This week I was again working on this stone you may have glimpsed before.
This is not my artwork. This is the work of Korean artist Lee Sang Yong. [See his studio that I stood in a couple of months ago to pick up the stone on this Korean website. Also his website appears to be down at the moment, else I would link you there as well.] He works primarily in slate making relief sculptures.
Pairing with his normal work this particular image was created using classic engraving lithography. A flat is created on the stone. The artist then scratches or engraves their image into the flat of black. These “non-image areas” are then treated with a mild to hot etch.
The problem that arose here was that the the non-image areas began picking up ink. To anthropomorphize, they started remembering their greasy, non-scratched history.
Once this was noticed during printing we applied a hot etch to the non-image areas to burn them out. This did not work as well as hoped. To save the image, printing was paused and a gum mask was applied to the stone to protect it.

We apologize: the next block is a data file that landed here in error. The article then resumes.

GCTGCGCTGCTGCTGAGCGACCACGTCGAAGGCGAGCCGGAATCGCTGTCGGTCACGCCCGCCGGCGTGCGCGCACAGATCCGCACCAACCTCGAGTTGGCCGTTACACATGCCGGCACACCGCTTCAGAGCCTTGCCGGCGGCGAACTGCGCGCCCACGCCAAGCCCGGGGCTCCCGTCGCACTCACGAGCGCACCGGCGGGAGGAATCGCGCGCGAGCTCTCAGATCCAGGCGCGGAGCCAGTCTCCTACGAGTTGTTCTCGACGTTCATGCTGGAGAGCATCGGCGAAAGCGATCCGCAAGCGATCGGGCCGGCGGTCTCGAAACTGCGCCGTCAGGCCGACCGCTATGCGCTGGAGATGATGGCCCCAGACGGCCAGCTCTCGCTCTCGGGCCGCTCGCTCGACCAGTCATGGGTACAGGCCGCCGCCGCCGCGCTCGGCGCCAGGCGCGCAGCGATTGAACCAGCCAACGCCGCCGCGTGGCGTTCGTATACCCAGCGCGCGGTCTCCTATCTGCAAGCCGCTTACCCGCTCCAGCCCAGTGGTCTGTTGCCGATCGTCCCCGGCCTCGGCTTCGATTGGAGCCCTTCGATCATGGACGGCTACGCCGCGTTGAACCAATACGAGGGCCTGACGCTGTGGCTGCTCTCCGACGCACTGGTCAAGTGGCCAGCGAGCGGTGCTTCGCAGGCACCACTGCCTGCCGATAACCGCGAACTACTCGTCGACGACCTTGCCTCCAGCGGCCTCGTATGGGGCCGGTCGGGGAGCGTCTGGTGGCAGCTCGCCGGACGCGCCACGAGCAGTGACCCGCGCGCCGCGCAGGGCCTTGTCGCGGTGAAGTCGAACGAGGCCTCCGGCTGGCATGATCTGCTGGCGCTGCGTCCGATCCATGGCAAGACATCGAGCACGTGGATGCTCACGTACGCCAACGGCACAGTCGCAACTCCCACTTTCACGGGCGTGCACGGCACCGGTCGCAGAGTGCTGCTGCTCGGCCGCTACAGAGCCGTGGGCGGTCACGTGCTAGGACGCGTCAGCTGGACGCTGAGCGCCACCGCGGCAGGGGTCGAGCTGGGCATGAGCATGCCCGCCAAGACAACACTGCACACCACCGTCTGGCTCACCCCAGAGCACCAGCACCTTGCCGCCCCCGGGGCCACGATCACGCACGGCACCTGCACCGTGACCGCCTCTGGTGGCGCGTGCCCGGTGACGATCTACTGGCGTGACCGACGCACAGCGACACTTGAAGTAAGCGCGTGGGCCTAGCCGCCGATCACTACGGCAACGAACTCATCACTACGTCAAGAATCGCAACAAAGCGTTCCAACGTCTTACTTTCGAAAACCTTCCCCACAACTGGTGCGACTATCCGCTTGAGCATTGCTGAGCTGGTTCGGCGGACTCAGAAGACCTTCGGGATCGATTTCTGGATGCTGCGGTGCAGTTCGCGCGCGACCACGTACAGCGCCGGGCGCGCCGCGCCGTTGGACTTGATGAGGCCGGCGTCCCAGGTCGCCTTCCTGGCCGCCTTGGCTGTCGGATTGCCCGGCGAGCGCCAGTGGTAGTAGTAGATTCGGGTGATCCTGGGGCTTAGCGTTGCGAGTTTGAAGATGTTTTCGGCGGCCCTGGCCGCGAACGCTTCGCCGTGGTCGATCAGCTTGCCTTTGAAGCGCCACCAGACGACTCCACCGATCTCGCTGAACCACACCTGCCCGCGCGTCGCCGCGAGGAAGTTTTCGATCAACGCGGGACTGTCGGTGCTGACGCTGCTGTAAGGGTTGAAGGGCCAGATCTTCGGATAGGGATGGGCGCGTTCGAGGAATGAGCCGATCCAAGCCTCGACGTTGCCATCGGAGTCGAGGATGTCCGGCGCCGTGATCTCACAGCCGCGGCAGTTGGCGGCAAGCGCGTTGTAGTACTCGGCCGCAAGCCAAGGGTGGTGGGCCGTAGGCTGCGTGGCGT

The method we’re using to solve this issue is to go back and again scratch away non-image areas that have picked up ink. Here is about 30 seconds out of 4-5 hours of my work doing that.
Next a hot, 30-drop nitric, etch was then applied to the freshly scratched sections and daubed/diluted with water after it had run its course.
After all my hard work scratching we went ahead and applied a gum mask, washed out the old ink and inked the stone to see how much my work (and others’ scratching work) had affected our stone. To see if we had actually made any difference.
The verdict is that the stone and image were definitely in better shape, but it still needed a bit of work. The stone apparently has a stubborn memory in this regard. So we’re not quite printing it again yet, but should be soon.
Hope you enjoyed this bit of lithography process write-up. More next week!